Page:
Filling Cups

My husband texted me this afternoon to ask if I wanted to meet him at my Starbucks for a refreshing beverage. Since I had already been to Starbucks a couple of hours earlier, I hesitated but ultimately agreed. A few minutes later, we were sipping our drinks at the bar counter, where I could stand instead of sitting. This is where I work, so I frequently watch what is happening behind the counter, wanting to stay connected and involved even if I’m currently not working, and so, I picked up on some concern towards a regular customer who was sitting outside with friends. I am not usually the sort of person who makes a point of injecting myself into other people’s conversations, but I did this afternoon and I’m glad I did.

Her eyes lit up when she saw me, and she quickly stood to greet me with a hug that she was reluctant to end as she told me that her husband had passed away last night. This sweet couple have been regular customers for as long as I’ve been working there. Alf was always the quiet one, but there was a sparkle in his eyes as if he had been up to some sort of mischief. There had been health concerns for a while, so his passing shouldn’t be a surprise, and yet, there was also the sense that we would present him with his mug of green tea for a long time to come.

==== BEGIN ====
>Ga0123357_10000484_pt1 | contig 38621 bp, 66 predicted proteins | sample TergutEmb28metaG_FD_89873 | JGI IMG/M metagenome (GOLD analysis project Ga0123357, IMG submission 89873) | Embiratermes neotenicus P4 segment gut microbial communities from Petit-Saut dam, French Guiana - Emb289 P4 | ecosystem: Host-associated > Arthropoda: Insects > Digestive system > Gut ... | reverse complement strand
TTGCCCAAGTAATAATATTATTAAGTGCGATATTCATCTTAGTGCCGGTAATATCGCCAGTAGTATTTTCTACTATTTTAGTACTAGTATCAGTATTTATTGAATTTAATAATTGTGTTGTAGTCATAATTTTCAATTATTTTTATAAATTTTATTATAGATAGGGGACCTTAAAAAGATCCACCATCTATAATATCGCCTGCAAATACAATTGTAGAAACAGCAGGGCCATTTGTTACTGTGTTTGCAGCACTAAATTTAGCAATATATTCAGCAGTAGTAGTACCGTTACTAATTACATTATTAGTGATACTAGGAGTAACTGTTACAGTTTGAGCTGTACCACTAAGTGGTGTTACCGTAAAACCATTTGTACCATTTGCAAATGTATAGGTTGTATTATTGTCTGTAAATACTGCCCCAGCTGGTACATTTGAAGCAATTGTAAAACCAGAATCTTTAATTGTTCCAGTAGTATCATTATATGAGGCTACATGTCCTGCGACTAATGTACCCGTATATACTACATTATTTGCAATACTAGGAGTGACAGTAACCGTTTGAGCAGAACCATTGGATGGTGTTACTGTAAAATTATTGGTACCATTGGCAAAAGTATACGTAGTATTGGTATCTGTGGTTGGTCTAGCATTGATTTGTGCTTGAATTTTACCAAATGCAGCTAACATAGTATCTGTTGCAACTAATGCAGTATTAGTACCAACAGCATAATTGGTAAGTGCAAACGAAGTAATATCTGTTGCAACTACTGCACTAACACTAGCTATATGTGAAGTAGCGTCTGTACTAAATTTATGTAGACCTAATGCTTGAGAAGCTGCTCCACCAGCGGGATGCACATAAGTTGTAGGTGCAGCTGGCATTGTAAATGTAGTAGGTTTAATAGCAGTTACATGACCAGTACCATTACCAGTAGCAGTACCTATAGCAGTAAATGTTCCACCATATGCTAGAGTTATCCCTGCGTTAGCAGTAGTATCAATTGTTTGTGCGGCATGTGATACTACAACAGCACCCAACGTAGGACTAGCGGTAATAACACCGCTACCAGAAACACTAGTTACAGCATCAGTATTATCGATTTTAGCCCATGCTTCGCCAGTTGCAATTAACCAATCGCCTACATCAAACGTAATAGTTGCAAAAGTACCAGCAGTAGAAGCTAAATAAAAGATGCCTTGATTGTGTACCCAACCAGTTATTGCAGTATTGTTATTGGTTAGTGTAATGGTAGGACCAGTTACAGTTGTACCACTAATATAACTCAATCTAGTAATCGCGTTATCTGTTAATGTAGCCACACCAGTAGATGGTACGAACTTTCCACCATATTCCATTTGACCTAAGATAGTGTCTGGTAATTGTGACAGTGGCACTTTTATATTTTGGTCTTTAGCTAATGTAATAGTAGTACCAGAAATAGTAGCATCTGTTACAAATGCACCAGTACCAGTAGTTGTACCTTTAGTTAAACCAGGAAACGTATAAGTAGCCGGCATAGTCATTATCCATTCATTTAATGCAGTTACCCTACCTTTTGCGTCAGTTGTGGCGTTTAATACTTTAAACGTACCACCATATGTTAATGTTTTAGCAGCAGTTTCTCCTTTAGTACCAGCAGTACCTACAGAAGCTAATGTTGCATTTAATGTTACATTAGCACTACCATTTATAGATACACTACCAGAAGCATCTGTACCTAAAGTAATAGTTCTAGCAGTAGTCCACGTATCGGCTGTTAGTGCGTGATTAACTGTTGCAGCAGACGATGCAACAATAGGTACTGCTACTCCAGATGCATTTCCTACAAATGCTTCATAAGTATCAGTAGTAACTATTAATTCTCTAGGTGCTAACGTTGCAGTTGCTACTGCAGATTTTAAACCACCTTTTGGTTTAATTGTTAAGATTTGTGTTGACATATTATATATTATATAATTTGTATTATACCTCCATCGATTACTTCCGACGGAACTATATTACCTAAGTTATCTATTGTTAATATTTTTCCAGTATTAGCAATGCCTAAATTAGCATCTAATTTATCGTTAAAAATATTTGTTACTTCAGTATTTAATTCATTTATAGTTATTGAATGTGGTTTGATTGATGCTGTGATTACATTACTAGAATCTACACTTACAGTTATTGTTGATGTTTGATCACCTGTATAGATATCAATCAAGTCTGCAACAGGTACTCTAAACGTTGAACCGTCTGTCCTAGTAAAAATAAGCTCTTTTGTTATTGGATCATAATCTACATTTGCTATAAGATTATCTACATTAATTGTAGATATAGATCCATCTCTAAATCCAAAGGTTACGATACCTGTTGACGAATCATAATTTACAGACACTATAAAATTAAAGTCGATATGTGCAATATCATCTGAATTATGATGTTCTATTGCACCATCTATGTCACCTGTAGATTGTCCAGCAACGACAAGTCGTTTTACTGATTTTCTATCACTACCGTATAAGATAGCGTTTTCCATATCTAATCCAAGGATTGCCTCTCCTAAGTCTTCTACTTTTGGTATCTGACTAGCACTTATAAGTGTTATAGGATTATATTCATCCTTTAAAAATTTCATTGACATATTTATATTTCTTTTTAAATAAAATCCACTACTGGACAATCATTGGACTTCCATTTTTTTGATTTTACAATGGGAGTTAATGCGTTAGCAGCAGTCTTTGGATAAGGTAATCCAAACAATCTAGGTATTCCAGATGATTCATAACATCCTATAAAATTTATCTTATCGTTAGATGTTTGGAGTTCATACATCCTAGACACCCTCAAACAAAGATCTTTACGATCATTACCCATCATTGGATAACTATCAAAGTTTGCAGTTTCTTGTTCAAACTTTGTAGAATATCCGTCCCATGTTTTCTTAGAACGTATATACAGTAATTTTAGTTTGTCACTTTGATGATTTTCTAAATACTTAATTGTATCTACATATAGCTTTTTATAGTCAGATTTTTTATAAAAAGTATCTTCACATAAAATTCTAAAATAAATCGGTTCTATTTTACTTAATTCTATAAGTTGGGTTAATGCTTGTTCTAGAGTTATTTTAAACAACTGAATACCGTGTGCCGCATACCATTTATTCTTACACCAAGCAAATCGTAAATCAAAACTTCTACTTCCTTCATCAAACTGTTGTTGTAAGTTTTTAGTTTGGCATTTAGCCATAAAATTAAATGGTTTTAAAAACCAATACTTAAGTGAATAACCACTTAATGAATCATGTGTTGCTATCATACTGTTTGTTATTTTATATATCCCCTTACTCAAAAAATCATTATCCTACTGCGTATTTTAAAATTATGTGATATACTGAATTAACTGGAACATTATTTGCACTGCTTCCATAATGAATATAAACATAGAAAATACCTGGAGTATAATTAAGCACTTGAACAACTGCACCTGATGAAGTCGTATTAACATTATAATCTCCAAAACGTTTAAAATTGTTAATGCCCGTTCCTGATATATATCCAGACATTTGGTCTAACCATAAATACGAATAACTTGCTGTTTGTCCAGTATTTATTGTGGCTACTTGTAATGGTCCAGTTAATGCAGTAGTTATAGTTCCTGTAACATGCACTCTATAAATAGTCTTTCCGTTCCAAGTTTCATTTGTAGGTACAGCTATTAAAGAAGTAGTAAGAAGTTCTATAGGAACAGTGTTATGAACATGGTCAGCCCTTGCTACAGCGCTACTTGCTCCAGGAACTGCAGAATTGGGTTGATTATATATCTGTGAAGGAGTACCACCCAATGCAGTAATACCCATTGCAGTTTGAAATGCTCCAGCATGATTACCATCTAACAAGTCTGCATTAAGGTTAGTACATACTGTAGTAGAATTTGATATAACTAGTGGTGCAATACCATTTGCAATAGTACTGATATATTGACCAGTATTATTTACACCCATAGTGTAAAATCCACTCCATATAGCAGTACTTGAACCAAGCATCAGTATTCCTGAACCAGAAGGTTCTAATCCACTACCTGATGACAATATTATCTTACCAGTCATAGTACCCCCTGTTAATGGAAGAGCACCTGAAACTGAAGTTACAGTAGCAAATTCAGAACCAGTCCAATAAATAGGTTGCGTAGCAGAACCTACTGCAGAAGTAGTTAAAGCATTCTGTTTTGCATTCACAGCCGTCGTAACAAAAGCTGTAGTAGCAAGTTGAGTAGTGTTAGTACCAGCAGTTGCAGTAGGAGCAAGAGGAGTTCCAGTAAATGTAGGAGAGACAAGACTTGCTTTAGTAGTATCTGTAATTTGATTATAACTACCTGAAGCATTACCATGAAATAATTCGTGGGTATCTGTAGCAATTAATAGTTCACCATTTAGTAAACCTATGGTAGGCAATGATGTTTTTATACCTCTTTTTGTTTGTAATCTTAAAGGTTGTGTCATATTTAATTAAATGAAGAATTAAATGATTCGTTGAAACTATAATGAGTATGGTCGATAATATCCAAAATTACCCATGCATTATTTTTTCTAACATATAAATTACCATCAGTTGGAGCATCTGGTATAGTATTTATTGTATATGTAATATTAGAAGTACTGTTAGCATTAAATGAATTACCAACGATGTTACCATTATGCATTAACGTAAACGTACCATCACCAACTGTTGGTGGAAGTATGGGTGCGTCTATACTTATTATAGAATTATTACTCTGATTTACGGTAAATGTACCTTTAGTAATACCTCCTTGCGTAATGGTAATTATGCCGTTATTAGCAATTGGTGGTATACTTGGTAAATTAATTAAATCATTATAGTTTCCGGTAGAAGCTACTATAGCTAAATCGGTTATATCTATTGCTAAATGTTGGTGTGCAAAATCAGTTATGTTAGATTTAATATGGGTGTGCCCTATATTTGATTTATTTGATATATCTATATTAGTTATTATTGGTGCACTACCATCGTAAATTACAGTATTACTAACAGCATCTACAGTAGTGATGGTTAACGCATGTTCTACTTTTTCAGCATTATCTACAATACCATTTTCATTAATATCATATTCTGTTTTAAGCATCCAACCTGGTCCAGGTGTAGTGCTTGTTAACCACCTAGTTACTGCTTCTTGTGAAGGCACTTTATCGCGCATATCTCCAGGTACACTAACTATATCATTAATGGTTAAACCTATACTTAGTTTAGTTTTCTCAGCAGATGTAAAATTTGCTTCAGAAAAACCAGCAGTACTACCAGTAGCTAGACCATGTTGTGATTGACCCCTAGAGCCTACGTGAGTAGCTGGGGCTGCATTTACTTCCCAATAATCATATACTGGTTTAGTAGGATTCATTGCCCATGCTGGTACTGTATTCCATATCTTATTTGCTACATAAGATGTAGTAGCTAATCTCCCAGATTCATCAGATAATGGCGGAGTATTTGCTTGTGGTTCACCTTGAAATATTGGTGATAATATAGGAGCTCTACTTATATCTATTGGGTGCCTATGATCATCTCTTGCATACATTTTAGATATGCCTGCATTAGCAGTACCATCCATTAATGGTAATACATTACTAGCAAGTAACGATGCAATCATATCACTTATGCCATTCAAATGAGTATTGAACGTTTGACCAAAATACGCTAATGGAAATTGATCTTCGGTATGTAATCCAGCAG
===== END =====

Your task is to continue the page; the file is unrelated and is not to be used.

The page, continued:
It’s not always easy or comfortable to interact with someone who has experienced such a loss, especially so recently, and such situations make me feel incredibly inadequate and awkward; however, I am thankful that I had the opportunity to see Corrine today, to share a bit of her grief, and to simply be a friendly face to hold onto. In her typical sweetness, she introduced me to her good friends and also asked about my own health and potential surgery (the last time I talked with her I was still waiting to see a surgeon). I listened to her share some stories of Alf, some recent and some not. There was laughter in her voice but also grief and loss and sadness. And strength.

I love my job. Mostly I caffeinate people, but I love that I also have the opportunity to nurture and inspire the human spirit, to fill the figurative cup of the people I serve. Of course, not every customer is going to want anything more than their cup of coffee, but we do our job with the knowledge that we have the potential to be something more. It is about connection, and that is one of the reasons why I started working at Starbucks. When you connect with people, even with a coffee counter in the middle, you get excited when a student passes that exam they’d been studying for. You know when someone’s been on vacation or when they’ve been sick. You encourage the teachers as the school year draws to a close. You welcome the snowbirds back in the spring. You listen to stories and share your own. You cry with them when they’ve received bad news. And you grieve when loss happens.

You don’t need to be a barista to experience this connection. People are everywhere, and I don’t know a single person who has their life all together and without struggle, pain or loss. As an introvert, I like my time to myself…I like it a lot; and yet, people need people. People need people who care enough to ask how they’re doing, to simply say hello, to lend a hand or even just a smile. Think about that.